Back in the early 90?s when scientific research fraud was rare, or at least rarely reported, I organized and convened a series of conferences on Ethics in Science, Technology and Medicine to be standalone events or at professional society meetings. See http://awisco.osu.edu/SpecialEvents.html. The conferences were well attended and generated a lot of discussion. Professional societies have the duty to foster discussion of professional misconduct and to promote ethical conduct in the professions. Although those efforts can serve as a deterrent to misconduct, it is clear they are not sufficient. Research fraud is no longer a rarity. There are numerous reports of abuse, deceit, research fraud, wrongdoing and other unethical behavior by individuals working in research, academia, government, etc. who are in positions of authority and privilege. The misuse of million of dollars and publication of faked research data which can mislead doctors and other researchers and cause suffering and death strikes me as criminal indeed. Criminalization of scientific fraud and severe penalties for the misuse of public funds are long overdue. Ethical principles, learned in high school and college, should inform the reasoning of every educated man or woman regarding the practice of their profession. Mandatory institutional training on the ethical conduct of research is still necessary but not sufficient. Fraud and other misconduct in research conducted with public funding should be subject to criminal and civil prosecution. Both the researchers AND their institutions should be penalized and required to make restitution of public funds. As one of the measures of success of a research institution is the number of dollars it receives in grants, currently institutions have a vested interest in denying wrongdoing and protecting researchers who receive government grants in order to continue to receive income from the grants. Only when it costs the institutions money, they will have an economic incentive to institutionalize effective measures to prevent and detect fraud. If fraud is detected and confirmed through random audits by the funding agencies, both the researchers and their institutions should face criminal charges. Those found guilty of fraud could be subject to progressive discipline in proportion to the gravity of the offenses committed. Their ability to work should be limited in the same manner other professionals have their licenses suspended or revoked for malpractice or malfeasance. \nReflecting on the growing national problem with fraud and deceit, it is obvious that our society has an extremely tolerant attitude toward misconduct misleadingly termed white collar crime. The name evokes the image of a person wearing a white shirt or other professional attire. A white lab coat inspires trust. With such innocuous image, mild name, and the absence of criminal penalties it is not surprising that white collar crime has proliferated and is currently at the root of our nation?s most serious problems. When politicians speak of being ?tough on crime? they play on popular but misleading stereotypes of what a ?real criminal? is. An example that comes to mind is; if we see a man on a dirty t-shirt on the street or the store, we probably try to keep away from him, hold tightly onto our purse or wallet and be somehow concerned that the person might be a ?criminal, who could steal from us.? If the same man is wearing a white shirt, the assumption might be that he is okay, not a threat. We are probably not likely to think about his potential for stealing from us ? big time ? from his desk or laboratory. Government has a duty to combat fraud and prevent harm to the public resulting from scientific as well as any other kind of fraud. Funding agencies must institute random audits of research findings at institutions receiving public funding. Professional societies could increase efforts to promote awareness and application of ethical principles in the professions and uphold the honor of the professions. But the mere existence of actual random audits of research papers with real individual and institutional financial penalties and possible imprisonment for the more serious offenses could compel researchers to conduct and report research in a most rigorous manner and keep all records of the data obtained as if it were evidence to be presented in court. \n\n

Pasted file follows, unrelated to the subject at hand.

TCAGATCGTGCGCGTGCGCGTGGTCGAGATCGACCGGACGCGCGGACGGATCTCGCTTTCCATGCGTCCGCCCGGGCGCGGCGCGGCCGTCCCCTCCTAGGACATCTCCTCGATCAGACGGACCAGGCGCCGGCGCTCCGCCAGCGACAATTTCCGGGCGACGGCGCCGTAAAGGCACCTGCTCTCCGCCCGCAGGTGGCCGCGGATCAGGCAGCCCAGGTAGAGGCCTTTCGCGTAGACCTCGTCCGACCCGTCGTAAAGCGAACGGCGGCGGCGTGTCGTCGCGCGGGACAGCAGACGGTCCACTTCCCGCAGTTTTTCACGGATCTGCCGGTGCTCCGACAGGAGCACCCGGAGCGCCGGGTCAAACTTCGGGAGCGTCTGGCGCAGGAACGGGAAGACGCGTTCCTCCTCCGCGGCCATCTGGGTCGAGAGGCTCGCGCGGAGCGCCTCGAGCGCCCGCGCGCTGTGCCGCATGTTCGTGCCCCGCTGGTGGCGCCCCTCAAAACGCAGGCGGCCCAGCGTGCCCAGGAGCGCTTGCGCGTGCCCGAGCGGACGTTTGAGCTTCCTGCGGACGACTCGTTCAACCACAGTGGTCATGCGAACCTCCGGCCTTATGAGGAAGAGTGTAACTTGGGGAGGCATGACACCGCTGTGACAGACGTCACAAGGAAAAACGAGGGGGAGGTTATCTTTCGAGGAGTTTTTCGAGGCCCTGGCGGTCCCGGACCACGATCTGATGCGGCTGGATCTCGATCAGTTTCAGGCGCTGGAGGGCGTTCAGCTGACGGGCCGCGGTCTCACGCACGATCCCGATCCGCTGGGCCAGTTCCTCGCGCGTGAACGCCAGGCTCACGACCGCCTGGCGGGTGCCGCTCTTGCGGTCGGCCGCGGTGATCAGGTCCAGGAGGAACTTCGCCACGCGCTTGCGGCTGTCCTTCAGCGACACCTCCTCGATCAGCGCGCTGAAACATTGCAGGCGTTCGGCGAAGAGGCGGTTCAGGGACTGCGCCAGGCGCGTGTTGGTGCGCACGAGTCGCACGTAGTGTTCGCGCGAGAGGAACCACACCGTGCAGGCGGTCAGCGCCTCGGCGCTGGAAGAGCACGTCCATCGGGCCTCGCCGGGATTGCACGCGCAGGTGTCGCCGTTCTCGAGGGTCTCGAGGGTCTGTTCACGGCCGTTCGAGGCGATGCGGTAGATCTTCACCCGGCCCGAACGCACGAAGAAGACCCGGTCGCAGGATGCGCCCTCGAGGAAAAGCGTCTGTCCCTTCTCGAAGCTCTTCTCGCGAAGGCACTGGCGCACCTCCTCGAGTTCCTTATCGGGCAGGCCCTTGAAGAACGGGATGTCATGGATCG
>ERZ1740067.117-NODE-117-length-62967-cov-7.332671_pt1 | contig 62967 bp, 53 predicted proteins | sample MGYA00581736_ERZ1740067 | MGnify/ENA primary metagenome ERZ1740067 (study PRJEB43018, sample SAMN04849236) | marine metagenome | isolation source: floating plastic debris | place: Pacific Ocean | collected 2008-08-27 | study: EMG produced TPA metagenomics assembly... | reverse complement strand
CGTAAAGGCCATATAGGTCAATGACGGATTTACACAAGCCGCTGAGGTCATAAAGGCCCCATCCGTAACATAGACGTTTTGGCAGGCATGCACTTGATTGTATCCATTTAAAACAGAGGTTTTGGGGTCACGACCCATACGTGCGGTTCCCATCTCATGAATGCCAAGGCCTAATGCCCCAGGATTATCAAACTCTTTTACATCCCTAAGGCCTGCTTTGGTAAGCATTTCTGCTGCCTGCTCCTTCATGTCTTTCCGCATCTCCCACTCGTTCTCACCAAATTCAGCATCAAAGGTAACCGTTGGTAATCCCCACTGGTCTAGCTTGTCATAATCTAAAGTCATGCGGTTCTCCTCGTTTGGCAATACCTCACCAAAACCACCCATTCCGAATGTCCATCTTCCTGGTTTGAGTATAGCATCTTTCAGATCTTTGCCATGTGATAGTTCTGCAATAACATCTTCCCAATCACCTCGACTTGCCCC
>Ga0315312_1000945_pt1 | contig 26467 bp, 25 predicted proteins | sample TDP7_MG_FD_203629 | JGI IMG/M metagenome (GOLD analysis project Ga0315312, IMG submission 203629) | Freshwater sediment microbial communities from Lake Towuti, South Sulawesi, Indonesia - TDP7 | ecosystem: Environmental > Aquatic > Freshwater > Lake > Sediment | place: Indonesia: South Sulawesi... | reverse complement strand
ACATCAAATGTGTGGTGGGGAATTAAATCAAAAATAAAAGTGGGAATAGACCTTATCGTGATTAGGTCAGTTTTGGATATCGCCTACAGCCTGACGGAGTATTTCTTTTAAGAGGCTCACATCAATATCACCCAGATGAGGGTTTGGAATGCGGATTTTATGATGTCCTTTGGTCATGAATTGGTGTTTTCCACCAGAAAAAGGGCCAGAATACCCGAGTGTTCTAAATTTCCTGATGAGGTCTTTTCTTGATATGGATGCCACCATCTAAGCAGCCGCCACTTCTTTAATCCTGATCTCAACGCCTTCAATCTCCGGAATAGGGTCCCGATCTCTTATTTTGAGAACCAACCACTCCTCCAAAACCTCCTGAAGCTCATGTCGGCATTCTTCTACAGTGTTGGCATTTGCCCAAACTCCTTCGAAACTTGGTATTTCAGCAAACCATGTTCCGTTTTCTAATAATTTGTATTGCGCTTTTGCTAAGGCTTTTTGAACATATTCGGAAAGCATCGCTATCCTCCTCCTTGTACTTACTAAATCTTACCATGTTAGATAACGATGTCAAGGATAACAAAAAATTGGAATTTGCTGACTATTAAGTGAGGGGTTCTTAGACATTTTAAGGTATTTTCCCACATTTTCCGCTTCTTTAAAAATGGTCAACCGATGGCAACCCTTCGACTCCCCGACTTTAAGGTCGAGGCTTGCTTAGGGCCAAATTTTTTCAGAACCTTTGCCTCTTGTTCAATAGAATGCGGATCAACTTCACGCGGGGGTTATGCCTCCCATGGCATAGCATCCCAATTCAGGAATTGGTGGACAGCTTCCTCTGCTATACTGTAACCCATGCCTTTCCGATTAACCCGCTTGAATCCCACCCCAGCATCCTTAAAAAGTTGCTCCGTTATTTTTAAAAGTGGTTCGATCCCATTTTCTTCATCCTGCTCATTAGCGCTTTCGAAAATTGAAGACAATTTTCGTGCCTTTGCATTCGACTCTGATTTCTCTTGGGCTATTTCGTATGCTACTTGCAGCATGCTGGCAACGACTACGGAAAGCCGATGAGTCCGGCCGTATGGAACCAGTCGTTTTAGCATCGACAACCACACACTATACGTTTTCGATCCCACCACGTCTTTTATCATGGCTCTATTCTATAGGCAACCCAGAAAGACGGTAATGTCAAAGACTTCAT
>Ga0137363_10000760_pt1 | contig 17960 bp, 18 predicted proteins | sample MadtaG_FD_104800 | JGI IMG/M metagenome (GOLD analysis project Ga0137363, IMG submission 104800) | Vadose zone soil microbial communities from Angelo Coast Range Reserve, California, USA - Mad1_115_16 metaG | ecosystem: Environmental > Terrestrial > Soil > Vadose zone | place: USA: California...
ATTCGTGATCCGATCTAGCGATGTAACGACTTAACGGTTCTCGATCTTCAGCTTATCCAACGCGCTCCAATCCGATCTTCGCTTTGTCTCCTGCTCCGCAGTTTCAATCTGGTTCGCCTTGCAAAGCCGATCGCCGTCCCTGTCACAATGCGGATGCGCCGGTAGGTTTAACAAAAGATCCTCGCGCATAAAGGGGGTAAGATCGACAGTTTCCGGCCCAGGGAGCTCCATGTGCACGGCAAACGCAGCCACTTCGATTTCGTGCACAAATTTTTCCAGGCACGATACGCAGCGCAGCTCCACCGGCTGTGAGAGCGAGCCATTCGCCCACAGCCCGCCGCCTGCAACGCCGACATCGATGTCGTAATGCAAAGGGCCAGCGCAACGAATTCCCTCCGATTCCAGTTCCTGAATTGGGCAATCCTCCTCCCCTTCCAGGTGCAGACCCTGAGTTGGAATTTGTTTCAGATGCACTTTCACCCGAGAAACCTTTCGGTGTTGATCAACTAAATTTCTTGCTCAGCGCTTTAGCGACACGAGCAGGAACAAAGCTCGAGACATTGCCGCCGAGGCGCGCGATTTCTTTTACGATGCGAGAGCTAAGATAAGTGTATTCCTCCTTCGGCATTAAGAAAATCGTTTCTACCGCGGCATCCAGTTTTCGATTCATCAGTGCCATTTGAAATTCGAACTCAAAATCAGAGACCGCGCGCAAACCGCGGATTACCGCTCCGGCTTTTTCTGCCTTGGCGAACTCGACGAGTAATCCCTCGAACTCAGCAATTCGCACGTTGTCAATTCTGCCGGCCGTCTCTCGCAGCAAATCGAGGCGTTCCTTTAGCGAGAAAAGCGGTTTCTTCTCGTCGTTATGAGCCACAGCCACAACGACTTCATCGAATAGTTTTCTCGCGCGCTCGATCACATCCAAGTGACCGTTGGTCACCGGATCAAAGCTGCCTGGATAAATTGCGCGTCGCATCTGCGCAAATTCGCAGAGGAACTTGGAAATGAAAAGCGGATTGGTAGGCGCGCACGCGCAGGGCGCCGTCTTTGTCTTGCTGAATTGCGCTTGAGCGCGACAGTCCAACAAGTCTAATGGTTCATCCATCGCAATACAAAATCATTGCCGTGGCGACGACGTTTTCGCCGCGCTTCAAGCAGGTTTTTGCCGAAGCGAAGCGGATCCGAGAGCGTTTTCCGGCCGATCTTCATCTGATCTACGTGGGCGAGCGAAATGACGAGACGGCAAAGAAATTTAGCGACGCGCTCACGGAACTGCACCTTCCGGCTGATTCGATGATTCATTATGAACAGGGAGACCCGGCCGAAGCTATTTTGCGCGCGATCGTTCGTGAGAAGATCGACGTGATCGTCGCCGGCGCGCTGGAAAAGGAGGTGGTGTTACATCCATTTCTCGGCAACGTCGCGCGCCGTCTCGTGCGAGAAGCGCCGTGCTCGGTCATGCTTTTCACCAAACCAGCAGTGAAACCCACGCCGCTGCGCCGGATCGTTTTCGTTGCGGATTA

Avatar of: anonymous poster

anonymous poster

Posts: 3

July 16, 2009

It took 8 years for this fraud to be exposed, even though everybody connected with this research was in a position to know. The reason for this is, of course, that blowing the whistle in cases like this is dangerous to your career. As long as whistleblowers are not protected, and in fact ostracized almost as badly as the fraudsters themselves, these things will continue.
Avatar of: anonymous poster

anonymous poster

Posts: 3

July 16, 2009